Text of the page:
IN 2010, Noreen Braman—who had already reinvented herself after a contentious divorce—was reeling from a corporate downsizing, dealing with a economic recession of historic proportions, and facing her own midlife issues. Soon her skills as a strategic communications professional, humorist and performer would send her in a new direction.
By the end of that year, she became a certified Laughter Yoga Leader, had her mind blown at a conference called “Can Humor Save the World” and studied the Psychology of Laughter at Rutgers University. In 2012 she added certification in Laughter Wellness, studied the Science of Happiness through UC Berkeley in 2016, joined the Association for Applied & Therapeutic Humor (AATH) and has been presenting laughter for the health of it through her Smile Side of Life Laughter & Happiness Club presentations ever since. She continues to add to her knowledge base through continuing education and certifications, workshops, conferences and seminars.
Noreen credits Dr. Paul McGhee’s book “Humor as Survival Training for a Stressed Out World" as well as Linda Richman's "I'd Rather Laugh: How to Be Happy Even if Life has Other Plans for You," for helping her understand the importance of humor and laughter to all humans. With the physical and emotional health benefits that come with humor, laughter and mindfulness, Noreen deals with her fibromyalgia and thyroid disease with humor, reminding us all that yesterday’s problem can be today’s funny story.
I am honored When I get this kind of feedback, and it gives me the feeling that I have found my mission and purpose and it encourages me to reach higher!
" Thank you, Noreen. You are a delight! I think that your program is exactly what we needed at this challenging time - practical, lighthearted and compassionate. We will send you an evaluation summary, but the comments in the chat box show that you hit a home run!
Thank you for taking the time to help our attorneys. Wishing you a peaceful and healthy holiday season."
"Aw Noreen, thank you for a wonderful light, silly, and beautiful hour in these dark times! ... Wishing you and your family light and love (and laughter, of course)"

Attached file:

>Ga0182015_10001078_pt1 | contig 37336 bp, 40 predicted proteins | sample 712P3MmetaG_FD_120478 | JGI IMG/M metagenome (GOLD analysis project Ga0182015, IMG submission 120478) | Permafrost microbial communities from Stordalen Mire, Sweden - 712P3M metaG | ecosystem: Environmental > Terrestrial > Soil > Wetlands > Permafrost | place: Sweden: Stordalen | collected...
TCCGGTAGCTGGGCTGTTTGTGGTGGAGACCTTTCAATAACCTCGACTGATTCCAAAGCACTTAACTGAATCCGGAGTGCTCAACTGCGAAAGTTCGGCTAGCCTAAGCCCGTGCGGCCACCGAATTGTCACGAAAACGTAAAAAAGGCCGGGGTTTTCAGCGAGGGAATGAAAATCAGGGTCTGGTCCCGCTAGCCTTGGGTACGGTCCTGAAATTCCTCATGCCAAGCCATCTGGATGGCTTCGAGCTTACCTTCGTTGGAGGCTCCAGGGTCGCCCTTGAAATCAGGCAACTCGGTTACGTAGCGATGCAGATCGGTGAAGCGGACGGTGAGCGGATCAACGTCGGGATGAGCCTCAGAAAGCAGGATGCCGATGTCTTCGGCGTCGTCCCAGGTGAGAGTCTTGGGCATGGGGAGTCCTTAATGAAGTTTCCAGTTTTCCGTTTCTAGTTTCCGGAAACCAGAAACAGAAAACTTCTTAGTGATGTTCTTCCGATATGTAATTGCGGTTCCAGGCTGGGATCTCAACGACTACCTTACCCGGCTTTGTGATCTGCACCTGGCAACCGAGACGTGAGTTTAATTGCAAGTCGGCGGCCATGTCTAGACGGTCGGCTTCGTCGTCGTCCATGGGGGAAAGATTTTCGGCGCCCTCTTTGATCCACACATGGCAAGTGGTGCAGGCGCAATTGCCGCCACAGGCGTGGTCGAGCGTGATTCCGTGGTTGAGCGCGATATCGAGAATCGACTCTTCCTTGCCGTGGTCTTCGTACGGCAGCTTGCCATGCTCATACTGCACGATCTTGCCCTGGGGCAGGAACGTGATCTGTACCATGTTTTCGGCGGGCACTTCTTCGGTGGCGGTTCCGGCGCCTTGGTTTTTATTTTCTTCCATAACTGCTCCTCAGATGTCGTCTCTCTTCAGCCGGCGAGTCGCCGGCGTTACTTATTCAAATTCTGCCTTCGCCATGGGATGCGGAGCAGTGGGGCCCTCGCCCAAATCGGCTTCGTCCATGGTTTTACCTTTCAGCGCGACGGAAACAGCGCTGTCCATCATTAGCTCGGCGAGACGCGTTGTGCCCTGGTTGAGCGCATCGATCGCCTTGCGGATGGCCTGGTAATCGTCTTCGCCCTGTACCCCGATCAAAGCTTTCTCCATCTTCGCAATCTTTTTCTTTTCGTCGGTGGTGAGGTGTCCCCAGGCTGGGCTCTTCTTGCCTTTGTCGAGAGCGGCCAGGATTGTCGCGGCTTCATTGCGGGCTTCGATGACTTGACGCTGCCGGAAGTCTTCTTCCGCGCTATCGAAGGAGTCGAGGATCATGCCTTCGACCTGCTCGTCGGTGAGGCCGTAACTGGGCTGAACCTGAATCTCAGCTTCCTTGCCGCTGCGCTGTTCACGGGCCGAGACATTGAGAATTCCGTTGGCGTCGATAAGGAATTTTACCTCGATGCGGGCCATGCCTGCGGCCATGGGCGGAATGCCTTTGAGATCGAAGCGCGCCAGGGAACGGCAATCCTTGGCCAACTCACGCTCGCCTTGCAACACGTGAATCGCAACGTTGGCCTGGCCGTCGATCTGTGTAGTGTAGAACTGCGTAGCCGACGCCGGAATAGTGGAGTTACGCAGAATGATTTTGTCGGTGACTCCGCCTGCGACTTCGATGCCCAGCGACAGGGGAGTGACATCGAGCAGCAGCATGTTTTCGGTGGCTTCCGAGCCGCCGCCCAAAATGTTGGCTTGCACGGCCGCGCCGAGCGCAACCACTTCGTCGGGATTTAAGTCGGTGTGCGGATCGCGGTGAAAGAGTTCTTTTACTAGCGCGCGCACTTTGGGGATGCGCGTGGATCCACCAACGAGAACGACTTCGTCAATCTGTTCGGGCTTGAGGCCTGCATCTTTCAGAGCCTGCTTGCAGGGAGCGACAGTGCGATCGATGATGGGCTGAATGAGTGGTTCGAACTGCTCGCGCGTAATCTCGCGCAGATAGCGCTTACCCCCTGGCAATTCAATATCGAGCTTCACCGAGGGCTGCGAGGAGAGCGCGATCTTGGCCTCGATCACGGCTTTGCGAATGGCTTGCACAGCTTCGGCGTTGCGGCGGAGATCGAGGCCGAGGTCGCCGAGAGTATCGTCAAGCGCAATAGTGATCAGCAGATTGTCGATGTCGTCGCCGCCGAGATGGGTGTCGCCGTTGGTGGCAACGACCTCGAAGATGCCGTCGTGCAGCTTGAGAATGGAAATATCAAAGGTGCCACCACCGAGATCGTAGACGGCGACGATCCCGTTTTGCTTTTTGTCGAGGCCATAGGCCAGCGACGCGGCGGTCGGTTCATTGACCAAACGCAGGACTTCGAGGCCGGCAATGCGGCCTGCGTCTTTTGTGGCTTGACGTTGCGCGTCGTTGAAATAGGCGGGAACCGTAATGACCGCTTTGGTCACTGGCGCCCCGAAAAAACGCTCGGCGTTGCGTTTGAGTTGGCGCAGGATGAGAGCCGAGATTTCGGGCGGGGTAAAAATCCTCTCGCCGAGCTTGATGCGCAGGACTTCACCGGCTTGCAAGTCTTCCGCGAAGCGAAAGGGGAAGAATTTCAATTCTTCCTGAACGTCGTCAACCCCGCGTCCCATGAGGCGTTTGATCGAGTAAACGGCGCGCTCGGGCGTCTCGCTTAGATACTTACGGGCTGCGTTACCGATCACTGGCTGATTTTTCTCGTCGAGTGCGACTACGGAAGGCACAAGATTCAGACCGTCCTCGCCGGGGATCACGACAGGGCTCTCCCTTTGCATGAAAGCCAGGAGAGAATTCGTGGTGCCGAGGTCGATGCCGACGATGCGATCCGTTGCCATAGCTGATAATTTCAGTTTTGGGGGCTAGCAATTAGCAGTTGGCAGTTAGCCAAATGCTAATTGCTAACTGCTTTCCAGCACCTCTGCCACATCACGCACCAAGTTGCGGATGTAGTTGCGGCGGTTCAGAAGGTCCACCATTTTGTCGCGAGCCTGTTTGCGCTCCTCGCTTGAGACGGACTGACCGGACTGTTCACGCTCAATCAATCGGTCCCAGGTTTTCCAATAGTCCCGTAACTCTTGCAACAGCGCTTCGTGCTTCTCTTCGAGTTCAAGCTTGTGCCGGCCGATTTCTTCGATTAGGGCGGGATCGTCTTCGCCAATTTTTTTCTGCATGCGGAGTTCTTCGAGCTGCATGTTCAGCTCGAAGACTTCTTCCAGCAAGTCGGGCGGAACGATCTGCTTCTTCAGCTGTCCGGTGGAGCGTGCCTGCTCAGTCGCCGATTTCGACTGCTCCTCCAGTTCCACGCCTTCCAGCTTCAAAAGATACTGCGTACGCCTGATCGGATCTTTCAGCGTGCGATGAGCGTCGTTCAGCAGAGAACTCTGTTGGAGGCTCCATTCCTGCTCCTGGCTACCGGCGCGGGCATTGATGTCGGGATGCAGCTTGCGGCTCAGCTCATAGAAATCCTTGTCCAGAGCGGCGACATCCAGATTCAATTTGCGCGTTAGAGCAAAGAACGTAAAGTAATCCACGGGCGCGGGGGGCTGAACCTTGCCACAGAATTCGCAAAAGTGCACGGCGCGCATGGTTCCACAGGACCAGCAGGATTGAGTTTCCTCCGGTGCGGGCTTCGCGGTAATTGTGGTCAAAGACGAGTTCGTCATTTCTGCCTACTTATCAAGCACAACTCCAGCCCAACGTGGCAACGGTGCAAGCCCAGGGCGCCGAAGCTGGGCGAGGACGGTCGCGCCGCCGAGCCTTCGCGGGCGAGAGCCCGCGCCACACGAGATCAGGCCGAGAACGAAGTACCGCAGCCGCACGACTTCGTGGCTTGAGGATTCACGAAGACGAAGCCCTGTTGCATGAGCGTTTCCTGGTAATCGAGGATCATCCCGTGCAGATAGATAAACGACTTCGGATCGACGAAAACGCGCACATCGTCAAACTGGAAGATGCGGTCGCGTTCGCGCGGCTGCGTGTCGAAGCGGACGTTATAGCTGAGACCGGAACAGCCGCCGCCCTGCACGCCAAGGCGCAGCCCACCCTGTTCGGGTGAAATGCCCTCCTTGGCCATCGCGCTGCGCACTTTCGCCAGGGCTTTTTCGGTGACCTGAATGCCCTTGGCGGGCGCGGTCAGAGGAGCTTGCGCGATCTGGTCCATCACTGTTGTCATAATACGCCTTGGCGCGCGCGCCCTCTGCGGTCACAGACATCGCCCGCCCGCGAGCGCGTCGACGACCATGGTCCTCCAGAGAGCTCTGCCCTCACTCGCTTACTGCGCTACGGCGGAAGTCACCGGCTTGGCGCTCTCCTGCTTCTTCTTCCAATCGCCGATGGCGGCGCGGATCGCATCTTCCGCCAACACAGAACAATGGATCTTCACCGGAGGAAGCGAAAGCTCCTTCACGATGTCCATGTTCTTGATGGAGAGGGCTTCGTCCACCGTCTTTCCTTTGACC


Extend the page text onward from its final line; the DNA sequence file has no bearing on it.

More than 100 miles
I generally get paid for speaking but make exceptions
Many of us have somewhere in an old photo album, attic storage box, or just in our memory, an image from our babyhood, and a time when we began demonstrating important early survival skills. Skills such as Sitting Up and Laughing. We all understand the importance of developing the ability for independent movement, but laughter, not so much.
By the time I started doing those things, my father was dead, the cancer that would kill my grandmother was already eating through her body, and my mother was spending her nights listening to Pat Boone’s My Special Angel — crying and wondering what would become of us. Our lives seemed doomed to chaos. It had been my mother’s companion for many years, a small hungry animal demanding to be fed. Over the years, that Chaos would grow into a huge dragon, whose teeth could both smile and bite, and in whose mouth was both fire and laughter.
But, as a baby, I knew none of this, and just kept on laughing and smiling with everyone.
And eventually, my mother remarried and soon there were three of us girls. My sisters and I grew up learning that laughter, however, is a two edged sword, and can be used as a weapon.
Most of my life I heard this: “If you had a brain, you’d be dangerous.” It was said with a smirk, if not an outright laugh. It was a “clever” referral to my nickname: The Brainless Wonder. This was humor and laughter being used as a weapon — to belittle, demean and control me.
I grew up feeling that all laughter was being directed at me. Junior high was an especially terrible time as I tried to balance leaving childhood with being a parent to both my sisters and my mother. I found comfort in music, my transistor radio, and wanted to sing. But being forced to record my voice for everyone to laugh at was torture.
The most uproarious joke was making me sing a song that included the lyric: “And when I die…” then being interrupted by “With a voice like that, you’re dead already.”
I truly understand it when I hear others talk about how incidents that revolve around weaponized laughter burn into your brain. Because they burned into mine.
It was a caring music teacher that helped me learn that there was healing power in laughter while I was learning the clarinet, bass clarinet and baritone saxophone. I played in, and sang with, the High School jazz band. I spent my entire senior year studying satire and humor in literature and starting writing humor myself.
Meanwhile, My mother’s chaos took the form of alcoholism and it enveloped the whole family in terror, shame, confusion and resentment. I left home at age 18, with only my pocketbook. Eventually I would make enough of a peace to continue helping my sisters, as the three of us stumbled into adulthood.
The shadow of the chaos was always there, influencing family dynamics, marriages, and the raising of the next generation. It would ultimately consume both my mother and my stepfather, and threatened to eat my sisters and me as well.